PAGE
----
Using rhetorical criticism as a research method, Public Memory and the Television Series Outlander examines how public memory is created in the first four seasons of the popular television show Outlander. In this book, Valerie Lynn Schrader discusses the connections between documented history and the series, noting where Outlander's depiction of events aligns with documented history and where it does not, as well as how public memory is created through the use of music, language, directorial and performance choices, and mise-en-scéne elements like filming location, props, and costumes. Schrader also explores the impact that Outlander has had on Scottish tourism (known as the “Outlander effect”) and reflects on whether other filming locations or depicted locations may experience a similar effect as Outlander’s settings move from Scotland to other areas of the world. Furthermore, Schrader suggests that the creation of public memory through the television series encourages audiences to learn about history and reflect on current issues that are brought to light through that public memory.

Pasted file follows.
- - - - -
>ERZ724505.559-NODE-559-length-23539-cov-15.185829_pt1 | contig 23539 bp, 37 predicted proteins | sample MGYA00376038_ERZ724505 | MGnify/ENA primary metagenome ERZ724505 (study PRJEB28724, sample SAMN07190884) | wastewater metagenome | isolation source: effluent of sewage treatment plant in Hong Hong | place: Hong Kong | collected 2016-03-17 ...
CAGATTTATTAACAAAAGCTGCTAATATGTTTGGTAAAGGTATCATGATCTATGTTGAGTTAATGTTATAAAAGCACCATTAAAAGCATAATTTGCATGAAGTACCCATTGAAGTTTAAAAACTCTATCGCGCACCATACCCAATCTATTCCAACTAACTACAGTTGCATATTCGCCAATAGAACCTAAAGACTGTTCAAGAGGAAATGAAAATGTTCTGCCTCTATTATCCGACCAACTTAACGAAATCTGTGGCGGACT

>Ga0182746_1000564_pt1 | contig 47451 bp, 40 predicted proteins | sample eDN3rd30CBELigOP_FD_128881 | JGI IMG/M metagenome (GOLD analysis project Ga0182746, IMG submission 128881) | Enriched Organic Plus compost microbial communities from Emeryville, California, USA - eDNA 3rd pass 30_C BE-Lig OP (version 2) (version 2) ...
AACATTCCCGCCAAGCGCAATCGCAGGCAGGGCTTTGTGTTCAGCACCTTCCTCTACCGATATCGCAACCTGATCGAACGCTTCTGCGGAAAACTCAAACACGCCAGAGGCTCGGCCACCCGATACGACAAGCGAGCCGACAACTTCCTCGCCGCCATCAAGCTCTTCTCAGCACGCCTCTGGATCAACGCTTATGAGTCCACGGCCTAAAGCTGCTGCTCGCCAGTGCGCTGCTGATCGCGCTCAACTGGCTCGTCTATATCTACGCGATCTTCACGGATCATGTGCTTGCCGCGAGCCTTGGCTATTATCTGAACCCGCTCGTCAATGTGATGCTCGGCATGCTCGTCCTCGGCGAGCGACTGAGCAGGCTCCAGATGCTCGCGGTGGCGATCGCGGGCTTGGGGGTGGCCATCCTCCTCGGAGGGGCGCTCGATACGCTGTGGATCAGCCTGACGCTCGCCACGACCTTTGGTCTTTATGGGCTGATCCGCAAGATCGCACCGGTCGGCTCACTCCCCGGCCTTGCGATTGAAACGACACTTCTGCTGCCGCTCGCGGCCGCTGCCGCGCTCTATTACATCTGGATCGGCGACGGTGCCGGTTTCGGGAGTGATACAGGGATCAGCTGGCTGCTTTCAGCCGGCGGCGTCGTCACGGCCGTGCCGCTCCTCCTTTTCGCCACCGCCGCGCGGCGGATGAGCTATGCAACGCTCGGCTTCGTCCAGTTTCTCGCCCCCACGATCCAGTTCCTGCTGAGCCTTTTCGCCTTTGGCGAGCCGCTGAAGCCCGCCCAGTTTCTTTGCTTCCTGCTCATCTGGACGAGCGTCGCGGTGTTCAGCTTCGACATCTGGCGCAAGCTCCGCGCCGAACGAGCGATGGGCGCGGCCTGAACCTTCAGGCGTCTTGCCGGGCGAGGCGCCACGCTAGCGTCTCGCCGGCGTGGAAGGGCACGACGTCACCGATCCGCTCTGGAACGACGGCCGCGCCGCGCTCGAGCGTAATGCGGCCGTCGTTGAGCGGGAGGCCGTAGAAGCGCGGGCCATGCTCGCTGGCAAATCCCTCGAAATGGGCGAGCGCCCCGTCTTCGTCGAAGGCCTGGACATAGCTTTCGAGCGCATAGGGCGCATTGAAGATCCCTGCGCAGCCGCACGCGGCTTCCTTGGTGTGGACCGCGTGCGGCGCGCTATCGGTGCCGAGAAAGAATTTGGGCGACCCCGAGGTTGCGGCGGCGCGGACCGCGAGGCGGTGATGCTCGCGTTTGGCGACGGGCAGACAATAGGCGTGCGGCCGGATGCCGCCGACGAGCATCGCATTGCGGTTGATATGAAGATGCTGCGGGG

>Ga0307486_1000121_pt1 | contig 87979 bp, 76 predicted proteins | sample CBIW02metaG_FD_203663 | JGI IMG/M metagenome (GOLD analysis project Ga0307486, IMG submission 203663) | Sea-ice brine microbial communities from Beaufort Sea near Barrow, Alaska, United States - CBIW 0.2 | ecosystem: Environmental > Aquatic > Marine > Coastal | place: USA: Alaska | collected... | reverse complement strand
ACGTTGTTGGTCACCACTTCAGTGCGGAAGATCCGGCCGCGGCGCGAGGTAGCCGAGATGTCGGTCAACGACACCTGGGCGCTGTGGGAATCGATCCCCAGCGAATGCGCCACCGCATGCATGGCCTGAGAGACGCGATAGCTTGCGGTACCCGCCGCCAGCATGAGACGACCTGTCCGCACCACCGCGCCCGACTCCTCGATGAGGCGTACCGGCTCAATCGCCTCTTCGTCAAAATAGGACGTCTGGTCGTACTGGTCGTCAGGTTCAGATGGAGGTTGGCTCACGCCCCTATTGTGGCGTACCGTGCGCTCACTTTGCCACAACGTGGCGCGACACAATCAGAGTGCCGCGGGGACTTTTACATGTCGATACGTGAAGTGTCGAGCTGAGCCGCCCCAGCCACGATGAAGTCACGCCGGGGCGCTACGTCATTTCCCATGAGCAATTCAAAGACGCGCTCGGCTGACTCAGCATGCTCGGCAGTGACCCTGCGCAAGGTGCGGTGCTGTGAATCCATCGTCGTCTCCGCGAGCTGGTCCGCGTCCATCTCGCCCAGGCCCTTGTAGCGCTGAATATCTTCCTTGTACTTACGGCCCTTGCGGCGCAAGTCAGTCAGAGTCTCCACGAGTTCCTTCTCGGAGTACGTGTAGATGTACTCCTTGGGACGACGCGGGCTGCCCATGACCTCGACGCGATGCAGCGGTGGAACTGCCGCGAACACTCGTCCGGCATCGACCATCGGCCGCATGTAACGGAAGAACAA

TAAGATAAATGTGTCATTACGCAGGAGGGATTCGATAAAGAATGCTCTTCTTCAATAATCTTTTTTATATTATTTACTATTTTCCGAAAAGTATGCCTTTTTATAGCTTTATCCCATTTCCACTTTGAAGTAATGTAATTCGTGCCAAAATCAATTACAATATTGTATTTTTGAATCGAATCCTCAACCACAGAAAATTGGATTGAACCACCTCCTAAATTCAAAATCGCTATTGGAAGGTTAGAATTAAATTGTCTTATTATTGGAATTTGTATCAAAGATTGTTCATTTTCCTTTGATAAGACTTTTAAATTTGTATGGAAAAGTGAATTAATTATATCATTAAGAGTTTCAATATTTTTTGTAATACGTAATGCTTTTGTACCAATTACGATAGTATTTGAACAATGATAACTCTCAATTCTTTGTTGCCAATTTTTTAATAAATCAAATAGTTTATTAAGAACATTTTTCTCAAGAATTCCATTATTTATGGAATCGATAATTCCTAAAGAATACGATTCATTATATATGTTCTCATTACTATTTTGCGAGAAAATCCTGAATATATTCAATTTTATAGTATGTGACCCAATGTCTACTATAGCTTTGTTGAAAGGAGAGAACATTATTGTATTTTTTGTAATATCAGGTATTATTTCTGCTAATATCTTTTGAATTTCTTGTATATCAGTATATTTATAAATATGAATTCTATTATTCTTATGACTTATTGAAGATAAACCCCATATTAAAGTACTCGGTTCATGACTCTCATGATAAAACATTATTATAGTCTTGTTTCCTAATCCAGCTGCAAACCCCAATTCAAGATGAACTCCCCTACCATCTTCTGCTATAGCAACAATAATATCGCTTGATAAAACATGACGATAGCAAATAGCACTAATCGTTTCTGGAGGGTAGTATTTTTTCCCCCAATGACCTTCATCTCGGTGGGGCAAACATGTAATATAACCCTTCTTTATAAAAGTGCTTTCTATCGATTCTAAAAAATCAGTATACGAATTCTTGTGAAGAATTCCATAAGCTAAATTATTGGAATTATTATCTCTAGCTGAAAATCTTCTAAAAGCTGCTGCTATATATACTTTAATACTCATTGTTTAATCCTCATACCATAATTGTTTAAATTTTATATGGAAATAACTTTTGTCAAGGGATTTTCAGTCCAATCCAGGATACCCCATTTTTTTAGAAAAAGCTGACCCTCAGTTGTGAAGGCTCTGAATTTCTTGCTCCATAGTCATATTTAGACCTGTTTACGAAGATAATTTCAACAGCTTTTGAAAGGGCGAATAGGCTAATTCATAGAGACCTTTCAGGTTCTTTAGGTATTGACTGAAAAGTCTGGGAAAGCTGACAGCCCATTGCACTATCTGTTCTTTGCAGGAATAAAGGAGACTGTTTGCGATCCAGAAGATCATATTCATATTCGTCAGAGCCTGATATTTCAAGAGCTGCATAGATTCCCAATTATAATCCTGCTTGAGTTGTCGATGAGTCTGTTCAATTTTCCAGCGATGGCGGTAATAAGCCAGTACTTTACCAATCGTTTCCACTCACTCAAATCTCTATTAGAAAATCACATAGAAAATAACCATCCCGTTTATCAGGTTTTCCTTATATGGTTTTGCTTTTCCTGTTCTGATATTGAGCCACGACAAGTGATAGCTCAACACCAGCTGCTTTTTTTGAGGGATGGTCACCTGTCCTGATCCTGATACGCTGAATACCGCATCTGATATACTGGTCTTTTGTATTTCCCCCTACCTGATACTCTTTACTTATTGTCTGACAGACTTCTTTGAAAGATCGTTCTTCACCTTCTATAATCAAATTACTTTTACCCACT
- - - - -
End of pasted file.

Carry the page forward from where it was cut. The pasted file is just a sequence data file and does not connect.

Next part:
Valerie Lynn Scrhader is associate professor of communication arts and sciences and coordinator of the Penn State Schuylkill Honors Program at the Schuylkill campus of the Pennsylania State University.
Chapter 1: Introduction
Chapter 2: Outlander and Public Memory of 18th Century Scotland
Chapter 3: Outlander, Public Memory, and the Jacobite Rebellion of 1745
Chapter 4: Outlander and Memory of Place
Chapter 5: Public Memory of Colonial America
Chapter 6: Conclusion
About the Author